Thursday, October 27, 2005

There is a famous Rashi

Rabbis and laymen alike often cite "famous Rashis". It would be interesting if some kind of research on what are considered "famous Rashis", and by whom, and why were undertaken. Alas, all I have at my disposal at the moment is google. A very preliminary search reveals some examples, such as:

  • There is a very famous Rashi on the words "And these".
  • There is another famous Rashi [Vayikra 25:1] on the words "On Mount Sinai"
  • This is a famous Rashi quote. In Hebrew it is 'Acharon, acharon, chaviv."
  • Rav Tatz once quoted the famous Rashi which asks the question, "Why is the story of the spies juxtaposed with the punishment of Miriam?"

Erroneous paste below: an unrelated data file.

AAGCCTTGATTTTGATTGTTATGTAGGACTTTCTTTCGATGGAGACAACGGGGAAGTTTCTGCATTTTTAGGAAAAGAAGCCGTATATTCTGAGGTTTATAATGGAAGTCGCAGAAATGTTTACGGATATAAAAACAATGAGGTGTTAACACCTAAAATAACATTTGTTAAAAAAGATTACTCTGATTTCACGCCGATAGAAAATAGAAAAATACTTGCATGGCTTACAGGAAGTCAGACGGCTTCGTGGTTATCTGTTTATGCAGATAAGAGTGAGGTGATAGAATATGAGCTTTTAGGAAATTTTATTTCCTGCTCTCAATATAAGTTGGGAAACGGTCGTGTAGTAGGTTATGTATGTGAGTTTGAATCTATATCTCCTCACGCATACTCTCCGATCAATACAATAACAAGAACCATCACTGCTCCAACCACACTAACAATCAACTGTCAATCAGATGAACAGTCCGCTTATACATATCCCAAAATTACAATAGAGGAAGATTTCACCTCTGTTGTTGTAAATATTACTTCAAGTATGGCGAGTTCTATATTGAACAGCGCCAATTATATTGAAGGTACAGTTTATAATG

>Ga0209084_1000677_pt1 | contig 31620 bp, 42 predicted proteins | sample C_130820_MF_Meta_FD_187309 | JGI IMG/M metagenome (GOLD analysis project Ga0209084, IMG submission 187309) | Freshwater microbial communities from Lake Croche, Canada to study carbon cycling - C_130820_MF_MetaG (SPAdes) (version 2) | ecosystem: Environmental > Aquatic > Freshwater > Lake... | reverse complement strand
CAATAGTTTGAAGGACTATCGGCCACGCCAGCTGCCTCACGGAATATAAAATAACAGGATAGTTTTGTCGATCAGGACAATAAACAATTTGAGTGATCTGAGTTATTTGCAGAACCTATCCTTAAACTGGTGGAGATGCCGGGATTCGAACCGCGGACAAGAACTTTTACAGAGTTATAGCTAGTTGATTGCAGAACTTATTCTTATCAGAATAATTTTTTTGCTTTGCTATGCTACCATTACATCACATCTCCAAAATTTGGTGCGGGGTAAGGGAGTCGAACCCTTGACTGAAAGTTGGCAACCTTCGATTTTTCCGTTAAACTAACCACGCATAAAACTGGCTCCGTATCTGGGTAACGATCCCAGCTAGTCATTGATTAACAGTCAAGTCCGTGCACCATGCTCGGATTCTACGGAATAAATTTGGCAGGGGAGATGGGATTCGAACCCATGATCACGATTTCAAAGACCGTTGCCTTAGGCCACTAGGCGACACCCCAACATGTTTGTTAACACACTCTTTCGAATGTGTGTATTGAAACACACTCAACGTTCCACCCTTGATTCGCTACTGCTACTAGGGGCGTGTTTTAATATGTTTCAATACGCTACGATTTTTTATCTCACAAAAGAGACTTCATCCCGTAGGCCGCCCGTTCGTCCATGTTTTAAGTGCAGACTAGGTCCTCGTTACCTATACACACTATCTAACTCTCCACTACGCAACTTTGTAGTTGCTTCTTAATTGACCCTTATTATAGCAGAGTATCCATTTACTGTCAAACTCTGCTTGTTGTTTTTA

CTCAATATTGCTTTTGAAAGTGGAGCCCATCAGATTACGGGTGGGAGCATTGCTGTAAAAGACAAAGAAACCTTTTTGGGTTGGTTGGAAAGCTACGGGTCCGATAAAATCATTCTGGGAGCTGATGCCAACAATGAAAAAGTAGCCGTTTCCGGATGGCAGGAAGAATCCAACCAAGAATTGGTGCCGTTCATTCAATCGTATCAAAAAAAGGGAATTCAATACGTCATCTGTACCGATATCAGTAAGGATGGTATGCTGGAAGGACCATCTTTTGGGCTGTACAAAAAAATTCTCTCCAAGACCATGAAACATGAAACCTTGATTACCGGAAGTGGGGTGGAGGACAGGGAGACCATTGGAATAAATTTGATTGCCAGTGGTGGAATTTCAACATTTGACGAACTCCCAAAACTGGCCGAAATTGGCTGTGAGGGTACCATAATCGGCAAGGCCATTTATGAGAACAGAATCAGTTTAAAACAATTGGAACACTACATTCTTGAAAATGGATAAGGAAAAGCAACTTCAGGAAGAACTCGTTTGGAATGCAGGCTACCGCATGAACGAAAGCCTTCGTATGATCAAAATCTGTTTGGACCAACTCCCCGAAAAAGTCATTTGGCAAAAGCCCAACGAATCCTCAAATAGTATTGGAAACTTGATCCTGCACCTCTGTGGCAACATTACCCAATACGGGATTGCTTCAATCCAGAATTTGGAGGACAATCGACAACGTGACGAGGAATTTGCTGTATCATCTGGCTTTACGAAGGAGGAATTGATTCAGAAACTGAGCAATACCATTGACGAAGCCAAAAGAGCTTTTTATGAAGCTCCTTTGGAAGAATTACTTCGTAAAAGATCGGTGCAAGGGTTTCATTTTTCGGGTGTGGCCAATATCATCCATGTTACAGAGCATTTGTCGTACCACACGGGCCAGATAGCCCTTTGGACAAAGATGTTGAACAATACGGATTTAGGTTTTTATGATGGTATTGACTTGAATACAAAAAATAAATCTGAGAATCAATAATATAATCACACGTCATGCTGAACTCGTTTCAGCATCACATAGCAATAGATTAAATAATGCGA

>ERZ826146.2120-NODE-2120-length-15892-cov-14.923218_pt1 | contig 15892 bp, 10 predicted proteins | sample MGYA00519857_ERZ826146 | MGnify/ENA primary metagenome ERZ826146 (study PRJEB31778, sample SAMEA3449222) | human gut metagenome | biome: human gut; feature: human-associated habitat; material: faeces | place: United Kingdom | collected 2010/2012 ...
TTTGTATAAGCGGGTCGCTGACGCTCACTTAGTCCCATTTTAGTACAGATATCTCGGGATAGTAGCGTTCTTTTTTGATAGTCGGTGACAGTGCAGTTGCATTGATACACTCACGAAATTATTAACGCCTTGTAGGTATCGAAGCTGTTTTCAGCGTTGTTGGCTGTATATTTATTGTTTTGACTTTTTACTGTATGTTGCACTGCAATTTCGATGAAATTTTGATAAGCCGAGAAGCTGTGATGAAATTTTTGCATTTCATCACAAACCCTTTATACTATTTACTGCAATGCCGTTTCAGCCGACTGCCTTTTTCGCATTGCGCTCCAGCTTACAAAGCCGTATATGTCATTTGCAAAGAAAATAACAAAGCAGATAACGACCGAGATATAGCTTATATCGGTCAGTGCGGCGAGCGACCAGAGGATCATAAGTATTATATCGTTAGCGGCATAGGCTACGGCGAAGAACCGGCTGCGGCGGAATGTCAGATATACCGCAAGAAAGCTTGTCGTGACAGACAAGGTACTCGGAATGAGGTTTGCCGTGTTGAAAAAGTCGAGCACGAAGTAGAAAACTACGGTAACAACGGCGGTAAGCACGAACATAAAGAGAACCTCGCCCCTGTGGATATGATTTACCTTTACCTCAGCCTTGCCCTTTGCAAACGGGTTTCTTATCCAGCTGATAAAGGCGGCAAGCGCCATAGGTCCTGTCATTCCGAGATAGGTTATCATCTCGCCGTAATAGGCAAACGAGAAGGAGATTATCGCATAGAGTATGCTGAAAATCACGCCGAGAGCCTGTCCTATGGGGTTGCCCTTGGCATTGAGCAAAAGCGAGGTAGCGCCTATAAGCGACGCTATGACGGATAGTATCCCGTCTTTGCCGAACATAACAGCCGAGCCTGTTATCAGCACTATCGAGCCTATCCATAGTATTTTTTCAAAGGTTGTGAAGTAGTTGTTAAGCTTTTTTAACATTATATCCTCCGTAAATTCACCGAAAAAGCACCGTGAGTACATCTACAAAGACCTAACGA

• Remember another famous Rashi from this parsha (6, 11):
  • Quite often, when Rabbis speak, the refer to a " famous Rashi," a "famous Gemara" or some other source which they refer to as "famous." I realized that what "famous" really means is "I learned it!"
Oops, that last one is an observation on the phenomena. Anyway, I think to reduce it to "I learned it!" is to misunderstand the useage of the term. It's true that sometimes its clearly used because the speaker wants to lend that particular Rashi some kind of elevated level authority. But in some sense, there really are famous Rashis, Rashis that have been repeated so many times that they are well known, while others are not "famous" at all.

A study of the phenomena and any patterns and values it may reveal might well prove fascinating.

(Also see famous midrash and especially famous medrash, not to mention the famous gemoras, famous gemaras and famous chazals and rambans.)

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